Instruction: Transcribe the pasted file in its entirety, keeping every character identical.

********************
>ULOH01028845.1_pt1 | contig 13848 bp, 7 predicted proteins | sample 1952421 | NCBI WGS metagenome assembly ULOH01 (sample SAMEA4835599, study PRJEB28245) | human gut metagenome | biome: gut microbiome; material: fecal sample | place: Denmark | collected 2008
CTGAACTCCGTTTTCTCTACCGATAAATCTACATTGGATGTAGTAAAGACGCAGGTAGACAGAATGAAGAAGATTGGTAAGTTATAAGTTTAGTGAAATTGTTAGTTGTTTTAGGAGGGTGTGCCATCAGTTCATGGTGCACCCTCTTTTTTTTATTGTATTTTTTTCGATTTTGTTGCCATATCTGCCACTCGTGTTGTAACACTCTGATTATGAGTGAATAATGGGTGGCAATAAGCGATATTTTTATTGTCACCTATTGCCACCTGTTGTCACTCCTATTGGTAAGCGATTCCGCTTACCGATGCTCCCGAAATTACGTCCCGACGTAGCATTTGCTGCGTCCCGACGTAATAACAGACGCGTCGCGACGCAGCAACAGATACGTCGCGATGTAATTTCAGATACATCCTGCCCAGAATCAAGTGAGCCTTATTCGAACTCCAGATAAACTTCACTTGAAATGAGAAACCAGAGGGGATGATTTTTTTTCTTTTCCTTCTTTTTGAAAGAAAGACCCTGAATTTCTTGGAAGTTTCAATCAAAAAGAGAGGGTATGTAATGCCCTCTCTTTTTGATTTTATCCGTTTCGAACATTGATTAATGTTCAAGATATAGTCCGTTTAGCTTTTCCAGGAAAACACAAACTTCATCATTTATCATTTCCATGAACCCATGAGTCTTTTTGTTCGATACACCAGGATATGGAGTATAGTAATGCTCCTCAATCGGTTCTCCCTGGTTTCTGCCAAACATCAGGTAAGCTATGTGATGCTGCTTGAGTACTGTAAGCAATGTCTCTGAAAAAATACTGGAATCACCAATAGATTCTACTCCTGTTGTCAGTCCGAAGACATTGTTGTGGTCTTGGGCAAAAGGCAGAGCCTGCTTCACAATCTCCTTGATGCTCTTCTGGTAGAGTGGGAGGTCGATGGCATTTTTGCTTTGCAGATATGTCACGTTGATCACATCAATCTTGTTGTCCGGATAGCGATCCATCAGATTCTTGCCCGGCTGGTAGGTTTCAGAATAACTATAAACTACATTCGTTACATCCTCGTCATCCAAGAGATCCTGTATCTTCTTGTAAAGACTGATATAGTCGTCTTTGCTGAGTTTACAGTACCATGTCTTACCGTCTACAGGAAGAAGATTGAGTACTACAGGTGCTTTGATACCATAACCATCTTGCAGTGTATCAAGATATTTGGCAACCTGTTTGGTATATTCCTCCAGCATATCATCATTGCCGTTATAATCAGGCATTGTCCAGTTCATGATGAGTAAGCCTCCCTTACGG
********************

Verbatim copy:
>ULOH01028845.1_pt1 | contig 13848 bp, 7 predicted proteins | sample 1952421 | NCBI WGS metagenome assembly ULOH01 (sample SAMEA4835599, study PRJEB28245) | human gut metagenome | biome: gut microbiome; material: fecal sample | place: Denmark | collected 2008
CTGAACTCCGTTTTCTCTACCGATAAATCTACATTGGATGTAGTAAAGACGCAGGTAGACAGAATGAAGAAGATTGGTAAGTTATAAGTTTAGTGAAATTGTTAGTTGTTTTAGGAGGGTGTGCCATCAGTTCATGGTGCACCCTCTTTTTTTTATTGTATTTTTTTCGATTTTGTTGCCATATCTGCCACTCGTGTTGTAACACTCTGATTATGAGTGAATAATGGGTGGCAATAAGCGATATTTTTATTGTCACCTATTGCCACCTGTTGTCACTCCTATTGGTAAGCGATTCCGCTTACCGATGCTCCCGAAATTACGTCCCGACGTAGCATTTGCTGCGTCCCGACGTAATAACAGACGCGTCGCGACGCAGCAACAGATACGTCGCGATGTAATTTCAGATACATCCTGCCCAGAATCAAGTGAGCCTTATTCGAACTCCAGATAAACTTCACTTGAAATGAGAAACCAGAGGGGATGATTTTTTTTCTTTTCCTTCTTTTTGAAAGAAAGACCCTGAATTTCTTGGAAGTTTCAATCAAAAAGAGAGGGTATGTAATGCCCTCTCTTTTTGATTTTATCCGTTTCGAACATTGATTAATGTTCAAGATATAGTCCGTTTAGCTTTTCCAGGAAAACACAAACTTCATCATTTATCATTTCCATGAACCCATGAGTCTTTTTGTTCGATACACCAGGATATGGAGTATAGTAATGCTCCTCAATCGGTTCTCCCTGGTTTCTGCCAAACATCAGGTAAGCTATGTGATGCTGCTTGAGTACTGTAAGCAATGTCTCTGAAAAAATACTGGAATCACCAATAGATTCTACTCCTGTTGTCAGTCCGAAGACATTGTTGTGGTCTTGGGCAAAAGGCAGAGCCTGCTTCACAATCTCCTTGATGCTCTTCTGGTAGAGTGGGAGGTCGATGGCATTTTTGCTTTGCAGATATGTCACGTTGATCACATCAATCTTGTTGTCCGGATAGCGATCCATCAGATTCTTGCCCGGCTGGTAGGTTTCAGAATAACTATAAACTACATTCGTTACATCCTCGTCATCCAAGAGATCCTGTATCTTCTTGTAAAGACTGATATAGTCGTCTTTGCTGAGTTTACAGTACCATGTCTTACCGTCTACAGGAAGAAGATTGAGTACTACAGGTGCTTTGATACCATAACCATCTTGCAGTGTATCAAGATATTTGGCAACCTGTTTGGTATATTCCTCCAGCATATCATCATTGCCGTTATAATCAGGCATTGTCCAGTTCATGATGAGTAAGCCTCCCTTACGG